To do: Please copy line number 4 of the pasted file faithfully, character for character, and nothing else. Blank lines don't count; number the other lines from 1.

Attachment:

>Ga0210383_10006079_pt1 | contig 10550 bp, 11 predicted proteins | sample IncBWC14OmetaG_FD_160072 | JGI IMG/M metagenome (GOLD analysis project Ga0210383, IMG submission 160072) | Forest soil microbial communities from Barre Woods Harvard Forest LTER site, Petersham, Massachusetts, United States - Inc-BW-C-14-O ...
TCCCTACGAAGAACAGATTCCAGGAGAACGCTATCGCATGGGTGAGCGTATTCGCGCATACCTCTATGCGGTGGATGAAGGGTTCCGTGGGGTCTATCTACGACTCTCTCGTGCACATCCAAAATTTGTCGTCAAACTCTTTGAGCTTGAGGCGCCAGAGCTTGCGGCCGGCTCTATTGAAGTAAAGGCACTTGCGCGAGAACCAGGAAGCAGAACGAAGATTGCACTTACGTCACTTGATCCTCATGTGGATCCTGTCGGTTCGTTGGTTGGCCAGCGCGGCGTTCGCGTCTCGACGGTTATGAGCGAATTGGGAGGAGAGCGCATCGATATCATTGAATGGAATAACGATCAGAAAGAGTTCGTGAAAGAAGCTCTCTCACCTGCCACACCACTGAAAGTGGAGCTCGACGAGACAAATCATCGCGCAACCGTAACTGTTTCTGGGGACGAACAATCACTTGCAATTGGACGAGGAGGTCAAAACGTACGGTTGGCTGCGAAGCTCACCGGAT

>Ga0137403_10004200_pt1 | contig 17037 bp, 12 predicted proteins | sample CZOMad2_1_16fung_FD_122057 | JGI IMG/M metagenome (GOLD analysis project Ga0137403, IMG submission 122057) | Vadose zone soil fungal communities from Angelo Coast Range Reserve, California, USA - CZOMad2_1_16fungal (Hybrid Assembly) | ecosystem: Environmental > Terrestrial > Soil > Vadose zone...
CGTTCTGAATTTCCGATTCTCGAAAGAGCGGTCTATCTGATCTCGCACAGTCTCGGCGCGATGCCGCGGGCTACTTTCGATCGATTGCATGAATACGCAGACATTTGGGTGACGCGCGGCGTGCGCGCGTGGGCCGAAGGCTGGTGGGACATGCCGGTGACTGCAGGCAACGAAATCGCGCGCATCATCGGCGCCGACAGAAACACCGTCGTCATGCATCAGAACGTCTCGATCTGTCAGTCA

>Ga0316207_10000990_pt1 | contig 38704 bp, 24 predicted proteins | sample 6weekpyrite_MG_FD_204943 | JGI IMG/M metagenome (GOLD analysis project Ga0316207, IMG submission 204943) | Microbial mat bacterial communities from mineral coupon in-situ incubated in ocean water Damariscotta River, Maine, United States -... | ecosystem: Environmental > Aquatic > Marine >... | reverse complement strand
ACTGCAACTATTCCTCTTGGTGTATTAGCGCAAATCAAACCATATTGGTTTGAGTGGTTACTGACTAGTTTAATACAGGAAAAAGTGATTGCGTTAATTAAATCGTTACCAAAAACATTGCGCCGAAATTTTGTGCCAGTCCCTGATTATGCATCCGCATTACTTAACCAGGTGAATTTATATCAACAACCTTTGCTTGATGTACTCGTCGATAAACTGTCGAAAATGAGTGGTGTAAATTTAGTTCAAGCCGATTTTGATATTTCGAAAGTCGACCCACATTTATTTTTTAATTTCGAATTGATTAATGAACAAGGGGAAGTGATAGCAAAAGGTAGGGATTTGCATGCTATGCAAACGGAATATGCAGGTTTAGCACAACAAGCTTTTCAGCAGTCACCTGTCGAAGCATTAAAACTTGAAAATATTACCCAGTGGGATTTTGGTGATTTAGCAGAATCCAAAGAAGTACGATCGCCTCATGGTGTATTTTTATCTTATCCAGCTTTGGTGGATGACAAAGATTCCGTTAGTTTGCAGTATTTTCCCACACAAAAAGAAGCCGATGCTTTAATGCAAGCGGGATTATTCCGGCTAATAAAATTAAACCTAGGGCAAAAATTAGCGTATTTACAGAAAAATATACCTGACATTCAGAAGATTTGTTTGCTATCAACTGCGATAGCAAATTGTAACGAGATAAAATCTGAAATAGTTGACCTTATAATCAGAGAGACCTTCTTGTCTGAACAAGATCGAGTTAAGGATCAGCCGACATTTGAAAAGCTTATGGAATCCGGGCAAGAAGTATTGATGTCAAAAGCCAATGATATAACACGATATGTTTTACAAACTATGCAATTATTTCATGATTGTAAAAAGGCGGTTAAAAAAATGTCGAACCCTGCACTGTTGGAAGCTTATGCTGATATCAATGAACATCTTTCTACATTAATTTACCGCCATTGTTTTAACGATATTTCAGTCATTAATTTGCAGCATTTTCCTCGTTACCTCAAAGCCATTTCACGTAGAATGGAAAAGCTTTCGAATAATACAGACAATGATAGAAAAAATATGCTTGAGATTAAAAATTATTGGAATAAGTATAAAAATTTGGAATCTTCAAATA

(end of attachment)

CGTTCTGAATTTCCGATTCTCGAAAGAGCGGTCTATCTGATCTCGCACAGTCTCGGCGCGATGCCGCGGGCTACTTTCGATCGATTGCATGAATACGCAGACATTTGGGTGACGCGCGGCGTGCGCGCGTGGGCCGAAGGCTGGTGGGACATGCCGGTGACTGCAGGCAACGAAATCGCGCGCATCATCGGCGCCGACAGAAACACCGTCGTCATGCATCAGAACGTCTCGATCTGTCAGTCA